The future of the arts: ‘The world is coming into visual art on a human scale’

Our art critic longs to see paintings in person once more, and looks to a future where exhibitions may run longer and borrow less from abroad

For three months straight I have stared and stared at an image fixed to my fridge. It is a postcard of The Little Street by Vermeer. The scene is so unassuming – rinsed cobbles, whitewashed walls, one woman stitching in a doorway, another cleaning in a side alley, the Dutch gable facade ascending in high steps against slow and steady clouds: how can it be so mesmerising, I keep asking myself, so inexhaustibly beautiful – so infinitely more than it shows?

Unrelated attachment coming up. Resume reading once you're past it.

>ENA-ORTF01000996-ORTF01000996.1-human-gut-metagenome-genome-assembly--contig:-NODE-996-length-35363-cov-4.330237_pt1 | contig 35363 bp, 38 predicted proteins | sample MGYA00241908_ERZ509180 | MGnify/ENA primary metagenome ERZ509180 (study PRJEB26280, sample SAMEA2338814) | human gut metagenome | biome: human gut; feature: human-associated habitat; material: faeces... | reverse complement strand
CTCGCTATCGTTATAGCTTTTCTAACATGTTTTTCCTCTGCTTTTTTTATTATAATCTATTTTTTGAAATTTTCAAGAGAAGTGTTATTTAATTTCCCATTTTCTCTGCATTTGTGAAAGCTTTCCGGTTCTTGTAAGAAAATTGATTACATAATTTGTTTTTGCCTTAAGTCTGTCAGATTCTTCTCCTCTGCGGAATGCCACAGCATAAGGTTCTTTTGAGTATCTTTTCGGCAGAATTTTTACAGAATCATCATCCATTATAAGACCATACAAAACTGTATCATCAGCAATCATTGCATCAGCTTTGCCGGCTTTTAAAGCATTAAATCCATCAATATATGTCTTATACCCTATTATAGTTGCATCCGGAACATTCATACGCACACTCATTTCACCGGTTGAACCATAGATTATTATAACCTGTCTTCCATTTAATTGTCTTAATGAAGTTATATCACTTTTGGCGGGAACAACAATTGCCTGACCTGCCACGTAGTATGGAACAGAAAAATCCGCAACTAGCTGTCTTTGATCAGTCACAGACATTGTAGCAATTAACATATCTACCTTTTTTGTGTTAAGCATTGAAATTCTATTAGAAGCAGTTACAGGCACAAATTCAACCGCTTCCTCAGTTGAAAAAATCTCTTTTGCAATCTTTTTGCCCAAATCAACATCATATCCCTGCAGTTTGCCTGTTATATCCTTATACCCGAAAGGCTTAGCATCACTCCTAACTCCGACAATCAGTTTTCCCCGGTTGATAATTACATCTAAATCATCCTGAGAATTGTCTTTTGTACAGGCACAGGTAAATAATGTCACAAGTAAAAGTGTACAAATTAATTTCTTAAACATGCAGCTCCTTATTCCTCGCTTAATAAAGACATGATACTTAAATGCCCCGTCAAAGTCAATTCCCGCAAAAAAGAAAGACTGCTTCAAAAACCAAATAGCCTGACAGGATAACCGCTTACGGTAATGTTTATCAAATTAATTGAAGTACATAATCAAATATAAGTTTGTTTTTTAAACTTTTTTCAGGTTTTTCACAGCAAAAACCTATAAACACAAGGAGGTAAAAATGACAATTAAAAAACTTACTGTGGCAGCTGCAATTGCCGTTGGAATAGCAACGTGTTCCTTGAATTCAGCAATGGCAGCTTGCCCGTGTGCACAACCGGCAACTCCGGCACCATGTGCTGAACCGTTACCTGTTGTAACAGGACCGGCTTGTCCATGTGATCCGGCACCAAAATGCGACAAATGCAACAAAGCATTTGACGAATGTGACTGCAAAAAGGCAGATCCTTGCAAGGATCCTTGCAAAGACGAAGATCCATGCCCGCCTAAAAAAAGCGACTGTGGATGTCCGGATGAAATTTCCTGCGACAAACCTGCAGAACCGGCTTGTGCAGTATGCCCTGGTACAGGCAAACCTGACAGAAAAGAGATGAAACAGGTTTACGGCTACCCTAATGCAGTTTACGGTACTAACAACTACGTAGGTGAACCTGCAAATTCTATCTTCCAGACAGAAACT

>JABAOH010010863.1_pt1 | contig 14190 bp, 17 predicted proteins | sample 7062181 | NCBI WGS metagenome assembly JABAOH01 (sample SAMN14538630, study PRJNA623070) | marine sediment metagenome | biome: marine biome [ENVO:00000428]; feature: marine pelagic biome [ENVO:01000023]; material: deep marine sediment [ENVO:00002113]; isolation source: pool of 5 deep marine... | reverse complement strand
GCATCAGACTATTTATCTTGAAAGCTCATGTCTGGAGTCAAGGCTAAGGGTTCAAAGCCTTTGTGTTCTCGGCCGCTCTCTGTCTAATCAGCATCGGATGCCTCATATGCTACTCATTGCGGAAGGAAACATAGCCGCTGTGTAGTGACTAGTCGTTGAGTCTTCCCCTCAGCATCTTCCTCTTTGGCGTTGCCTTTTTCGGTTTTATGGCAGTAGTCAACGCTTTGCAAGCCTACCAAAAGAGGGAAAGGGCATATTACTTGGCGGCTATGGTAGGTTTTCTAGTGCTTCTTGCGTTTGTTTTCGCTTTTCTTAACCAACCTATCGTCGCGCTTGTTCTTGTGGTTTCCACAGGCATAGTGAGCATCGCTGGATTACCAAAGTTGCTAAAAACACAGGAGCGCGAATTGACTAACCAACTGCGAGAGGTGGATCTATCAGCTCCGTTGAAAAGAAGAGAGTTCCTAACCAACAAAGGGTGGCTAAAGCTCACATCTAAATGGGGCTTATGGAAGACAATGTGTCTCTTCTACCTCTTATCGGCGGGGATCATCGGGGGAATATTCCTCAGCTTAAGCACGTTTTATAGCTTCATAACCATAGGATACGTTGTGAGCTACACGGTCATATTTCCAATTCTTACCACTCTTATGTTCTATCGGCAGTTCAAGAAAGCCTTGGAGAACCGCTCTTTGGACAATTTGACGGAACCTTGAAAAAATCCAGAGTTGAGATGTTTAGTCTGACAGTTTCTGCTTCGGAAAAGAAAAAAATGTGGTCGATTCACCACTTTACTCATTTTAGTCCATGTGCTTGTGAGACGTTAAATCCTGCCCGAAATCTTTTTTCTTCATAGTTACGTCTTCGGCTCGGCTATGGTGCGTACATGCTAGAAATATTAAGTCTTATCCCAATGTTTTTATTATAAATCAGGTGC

The picture hangs in the Rijksmuseum, which reopened earlier this month. I dream of taking a hot air balloon to Amsterdam and smuggling in among the Dutch to witness its mysteries first-hand. My job involves putting words to images. In lockdown, I have tried using postcards, videos, books, magnified reproductions such as the Rijksmuseum’s latest online photograph of The Night Watcha feat of high-resolution technology that allows you to see single brushstrokes more clearly than Rembrandt ever could. I am grateful to live in an age where we don’t have to keep images in mind solely through the vagaries of memory. But no reproduction can compare to the painting’s exhilarating presence in reality. I’ve filled a notebook with attempts to fathom it, but they’re nothing without the actual living sight.

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